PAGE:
Yemen ceasefire violations
A strike on a Houthi arms depot just before the ceasefire took place Tuesday killed at least 69 people, although it is unclear how many were civilians. Reuters/Khaled Abdullah

A five-day ceasefire in Yemen started shakily Tuesday, with reports of fighting in the southern city of Dhale and intense shelling in Taiz. The temporary truce was prompted by calls from humanitarian groups to allow aid to reach desperate Yemenis caught in the crossfire of a brutal civil war between northern based Houthi rebels and supporters of ousted, exiled President Abd-Rabbu Mansour Hadi. Saudi Arabia, which is leading the 11-state coalition air campaign against the Houthis, warned that it would resume its devastating campaign if the rebels violated the ceasefire, but no airstrikes had been reported as of 8 p.m. EDT.

Yemeni security officials said rebels stormed Dhale using heavy weaponry and that they reinforced their positions elsewhere in the country, according to the Associated Press. Fighting on the ground intensified leading up to the ceasefire, which took effect at 11 p.m. local time (4 p.m. EDT). The Saudi-led coalition stepped up its bombing campaign in Yemen’s northern Houthi-held capital, Sanaa, targeting Houthi positions, and reportedly killed dozens of civilians in the process. At least 69 people died in a strike on a Houthi arms depot in Sanaa alone Tuesday. The U.S. was providing logistical support for those airstrikes. About half of the 1,400 killed and 6,000 injured since the escalation of fighting in March were civilians.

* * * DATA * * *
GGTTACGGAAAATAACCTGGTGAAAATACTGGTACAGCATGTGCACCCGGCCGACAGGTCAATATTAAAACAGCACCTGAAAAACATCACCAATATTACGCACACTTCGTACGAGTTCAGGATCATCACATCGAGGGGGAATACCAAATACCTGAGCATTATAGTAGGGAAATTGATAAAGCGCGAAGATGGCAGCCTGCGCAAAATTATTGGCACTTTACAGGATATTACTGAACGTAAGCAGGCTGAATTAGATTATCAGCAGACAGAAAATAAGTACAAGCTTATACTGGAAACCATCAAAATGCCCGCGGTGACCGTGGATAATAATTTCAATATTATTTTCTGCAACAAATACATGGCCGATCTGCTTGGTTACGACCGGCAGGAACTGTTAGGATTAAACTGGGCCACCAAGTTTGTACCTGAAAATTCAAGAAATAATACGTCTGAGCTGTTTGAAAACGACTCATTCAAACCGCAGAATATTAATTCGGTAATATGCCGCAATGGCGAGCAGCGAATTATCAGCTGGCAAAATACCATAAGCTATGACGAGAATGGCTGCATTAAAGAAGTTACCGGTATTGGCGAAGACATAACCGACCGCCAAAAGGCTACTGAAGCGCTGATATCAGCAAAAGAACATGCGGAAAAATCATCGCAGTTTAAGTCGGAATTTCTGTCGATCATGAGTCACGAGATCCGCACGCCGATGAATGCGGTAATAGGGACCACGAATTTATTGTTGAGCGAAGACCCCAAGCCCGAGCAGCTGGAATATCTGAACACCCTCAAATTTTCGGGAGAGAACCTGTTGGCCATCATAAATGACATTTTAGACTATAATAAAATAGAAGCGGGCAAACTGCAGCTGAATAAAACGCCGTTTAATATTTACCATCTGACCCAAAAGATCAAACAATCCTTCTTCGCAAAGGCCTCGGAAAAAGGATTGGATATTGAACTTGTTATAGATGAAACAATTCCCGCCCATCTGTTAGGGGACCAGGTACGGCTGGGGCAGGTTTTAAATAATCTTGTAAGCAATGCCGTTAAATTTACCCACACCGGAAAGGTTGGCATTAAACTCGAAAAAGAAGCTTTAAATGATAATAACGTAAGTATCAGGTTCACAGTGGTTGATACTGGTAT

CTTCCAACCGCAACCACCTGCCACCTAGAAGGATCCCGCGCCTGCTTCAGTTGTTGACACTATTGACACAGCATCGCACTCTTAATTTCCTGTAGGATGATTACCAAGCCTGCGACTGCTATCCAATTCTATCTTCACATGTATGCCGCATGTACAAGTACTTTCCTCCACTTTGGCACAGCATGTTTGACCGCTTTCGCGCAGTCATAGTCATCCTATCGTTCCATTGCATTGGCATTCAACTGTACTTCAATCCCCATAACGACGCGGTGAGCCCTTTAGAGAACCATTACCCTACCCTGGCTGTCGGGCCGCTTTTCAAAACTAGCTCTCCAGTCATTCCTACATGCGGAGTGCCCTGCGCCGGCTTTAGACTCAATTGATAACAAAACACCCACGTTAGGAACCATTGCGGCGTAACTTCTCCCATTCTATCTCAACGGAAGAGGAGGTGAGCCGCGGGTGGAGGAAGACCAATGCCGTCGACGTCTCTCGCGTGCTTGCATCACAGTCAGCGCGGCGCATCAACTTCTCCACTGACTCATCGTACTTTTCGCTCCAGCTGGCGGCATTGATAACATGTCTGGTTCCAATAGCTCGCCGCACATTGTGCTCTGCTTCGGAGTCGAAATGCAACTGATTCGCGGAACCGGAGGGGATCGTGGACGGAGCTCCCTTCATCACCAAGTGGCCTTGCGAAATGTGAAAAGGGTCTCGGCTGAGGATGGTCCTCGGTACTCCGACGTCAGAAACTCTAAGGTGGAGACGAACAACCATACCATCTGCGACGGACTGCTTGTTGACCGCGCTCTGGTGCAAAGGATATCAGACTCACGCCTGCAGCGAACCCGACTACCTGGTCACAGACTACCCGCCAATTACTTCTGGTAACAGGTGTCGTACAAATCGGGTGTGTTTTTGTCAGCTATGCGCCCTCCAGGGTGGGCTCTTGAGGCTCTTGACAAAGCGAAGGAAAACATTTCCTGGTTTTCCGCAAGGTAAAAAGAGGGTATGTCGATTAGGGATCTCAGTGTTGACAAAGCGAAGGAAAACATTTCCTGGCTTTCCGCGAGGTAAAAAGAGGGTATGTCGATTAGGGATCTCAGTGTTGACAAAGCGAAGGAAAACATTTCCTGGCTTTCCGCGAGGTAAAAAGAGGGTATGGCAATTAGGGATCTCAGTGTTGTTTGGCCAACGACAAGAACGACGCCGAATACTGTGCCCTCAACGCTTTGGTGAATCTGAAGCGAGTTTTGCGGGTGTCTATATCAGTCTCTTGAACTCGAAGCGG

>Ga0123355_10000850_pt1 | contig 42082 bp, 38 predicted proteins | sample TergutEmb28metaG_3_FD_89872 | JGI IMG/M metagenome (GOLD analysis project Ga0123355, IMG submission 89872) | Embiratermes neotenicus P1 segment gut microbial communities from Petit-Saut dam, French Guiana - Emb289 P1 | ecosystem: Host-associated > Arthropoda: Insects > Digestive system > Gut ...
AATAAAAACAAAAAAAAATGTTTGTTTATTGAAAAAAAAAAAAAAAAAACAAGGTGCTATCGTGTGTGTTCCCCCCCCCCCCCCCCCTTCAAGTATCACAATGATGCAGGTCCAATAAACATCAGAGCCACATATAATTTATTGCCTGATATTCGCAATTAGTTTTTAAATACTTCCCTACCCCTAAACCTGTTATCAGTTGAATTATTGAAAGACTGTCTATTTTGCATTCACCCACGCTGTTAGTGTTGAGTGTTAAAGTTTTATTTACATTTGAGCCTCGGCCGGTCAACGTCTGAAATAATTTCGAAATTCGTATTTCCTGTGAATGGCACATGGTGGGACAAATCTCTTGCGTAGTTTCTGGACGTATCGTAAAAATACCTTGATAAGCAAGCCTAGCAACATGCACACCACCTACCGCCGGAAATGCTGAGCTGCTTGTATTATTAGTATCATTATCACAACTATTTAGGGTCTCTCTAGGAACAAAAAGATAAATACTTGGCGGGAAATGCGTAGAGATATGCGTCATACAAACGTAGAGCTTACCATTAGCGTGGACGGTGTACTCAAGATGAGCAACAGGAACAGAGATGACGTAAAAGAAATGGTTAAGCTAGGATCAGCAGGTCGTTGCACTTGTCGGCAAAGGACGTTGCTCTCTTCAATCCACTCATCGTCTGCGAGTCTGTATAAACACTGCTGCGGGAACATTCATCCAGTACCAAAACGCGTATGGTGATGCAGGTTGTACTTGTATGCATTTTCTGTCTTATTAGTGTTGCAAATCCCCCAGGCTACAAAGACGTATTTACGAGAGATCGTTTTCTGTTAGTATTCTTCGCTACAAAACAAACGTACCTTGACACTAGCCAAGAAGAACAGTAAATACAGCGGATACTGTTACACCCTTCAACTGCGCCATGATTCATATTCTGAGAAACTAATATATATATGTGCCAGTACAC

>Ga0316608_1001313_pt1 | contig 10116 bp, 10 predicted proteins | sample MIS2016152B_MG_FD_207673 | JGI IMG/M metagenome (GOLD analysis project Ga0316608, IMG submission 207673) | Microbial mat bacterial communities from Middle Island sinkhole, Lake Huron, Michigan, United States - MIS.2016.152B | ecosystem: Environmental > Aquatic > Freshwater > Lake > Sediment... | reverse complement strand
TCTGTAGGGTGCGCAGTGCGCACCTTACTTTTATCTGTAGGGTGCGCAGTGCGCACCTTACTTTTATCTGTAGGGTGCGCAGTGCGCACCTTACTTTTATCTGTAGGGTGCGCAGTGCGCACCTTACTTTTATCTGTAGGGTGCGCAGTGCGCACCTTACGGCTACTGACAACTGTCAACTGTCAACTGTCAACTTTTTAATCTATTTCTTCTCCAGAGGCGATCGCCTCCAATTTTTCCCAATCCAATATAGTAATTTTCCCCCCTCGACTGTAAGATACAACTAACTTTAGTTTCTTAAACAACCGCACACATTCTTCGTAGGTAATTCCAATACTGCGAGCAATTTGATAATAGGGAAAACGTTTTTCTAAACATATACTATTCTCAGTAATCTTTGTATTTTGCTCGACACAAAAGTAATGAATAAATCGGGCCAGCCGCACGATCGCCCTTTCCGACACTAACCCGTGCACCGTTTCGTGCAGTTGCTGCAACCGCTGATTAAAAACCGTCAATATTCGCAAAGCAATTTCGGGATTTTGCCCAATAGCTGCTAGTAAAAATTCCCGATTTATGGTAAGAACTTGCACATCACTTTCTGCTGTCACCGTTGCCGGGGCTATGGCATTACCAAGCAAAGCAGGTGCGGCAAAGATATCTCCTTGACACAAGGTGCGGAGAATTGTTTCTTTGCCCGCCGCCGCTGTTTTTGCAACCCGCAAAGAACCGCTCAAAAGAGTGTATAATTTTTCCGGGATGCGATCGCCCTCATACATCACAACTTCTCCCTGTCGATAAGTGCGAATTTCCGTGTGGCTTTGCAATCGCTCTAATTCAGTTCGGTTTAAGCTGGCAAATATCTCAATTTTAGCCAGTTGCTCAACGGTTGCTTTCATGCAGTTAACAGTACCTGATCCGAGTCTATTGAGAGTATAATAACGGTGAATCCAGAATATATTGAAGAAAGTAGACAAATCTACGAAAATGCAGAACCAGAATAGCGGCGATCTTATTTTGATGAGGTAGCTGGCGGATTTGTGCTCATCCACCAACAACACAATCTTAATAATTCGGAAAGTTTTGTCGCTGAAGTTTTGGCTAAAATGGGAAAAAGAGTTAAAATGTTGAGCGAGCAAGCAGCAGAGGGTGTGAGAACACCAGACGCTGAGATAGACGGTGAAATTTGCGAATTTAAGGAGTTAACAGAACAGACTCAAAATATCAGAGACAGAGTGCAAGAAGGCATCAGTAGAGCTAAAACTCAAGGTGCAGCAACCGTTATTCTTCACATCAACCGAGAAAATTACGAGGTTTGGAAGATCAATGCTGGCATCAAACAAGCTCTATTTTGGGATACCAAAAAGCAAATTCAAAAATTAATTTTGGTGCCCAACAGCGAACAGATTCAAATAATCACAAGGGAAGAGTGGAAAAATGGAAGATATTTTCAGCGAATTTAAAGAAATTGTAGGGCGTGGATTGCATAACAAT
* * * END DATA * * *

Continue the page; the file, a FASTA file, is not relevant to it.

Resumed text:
International aid missions kicked into gear almost immediately after the ceasefire took effect, hoping to deliver desperately needed food, medical supplies and more to dangerously undersupplied civilian populations. A blockade by the Saudi-led coalition has prevented some aid groups from getting the supplies they need to distribute aid already in Yemen. A fuel shortage all but completely stalled the many aid missions, but the World Food Programme planned to bring in hundreds of thousands of liters into Yemen during the ceasefire.

An Iranian supply ship that officials claim is packed only with aid was steaming towards Yemen, escorted by Iranian warships, prompting speculation that Iran was moving in weapons for Houthi rebels under the guise of a humanitarian mission. The U.S. asked Iran to dock in Djibouti instead and allow a United Nations supply mission there to deliver the aid across the Bab-el-Mandeb strait to Yemen. The Iranian ship was scheduled arrive in the region by the end of the week.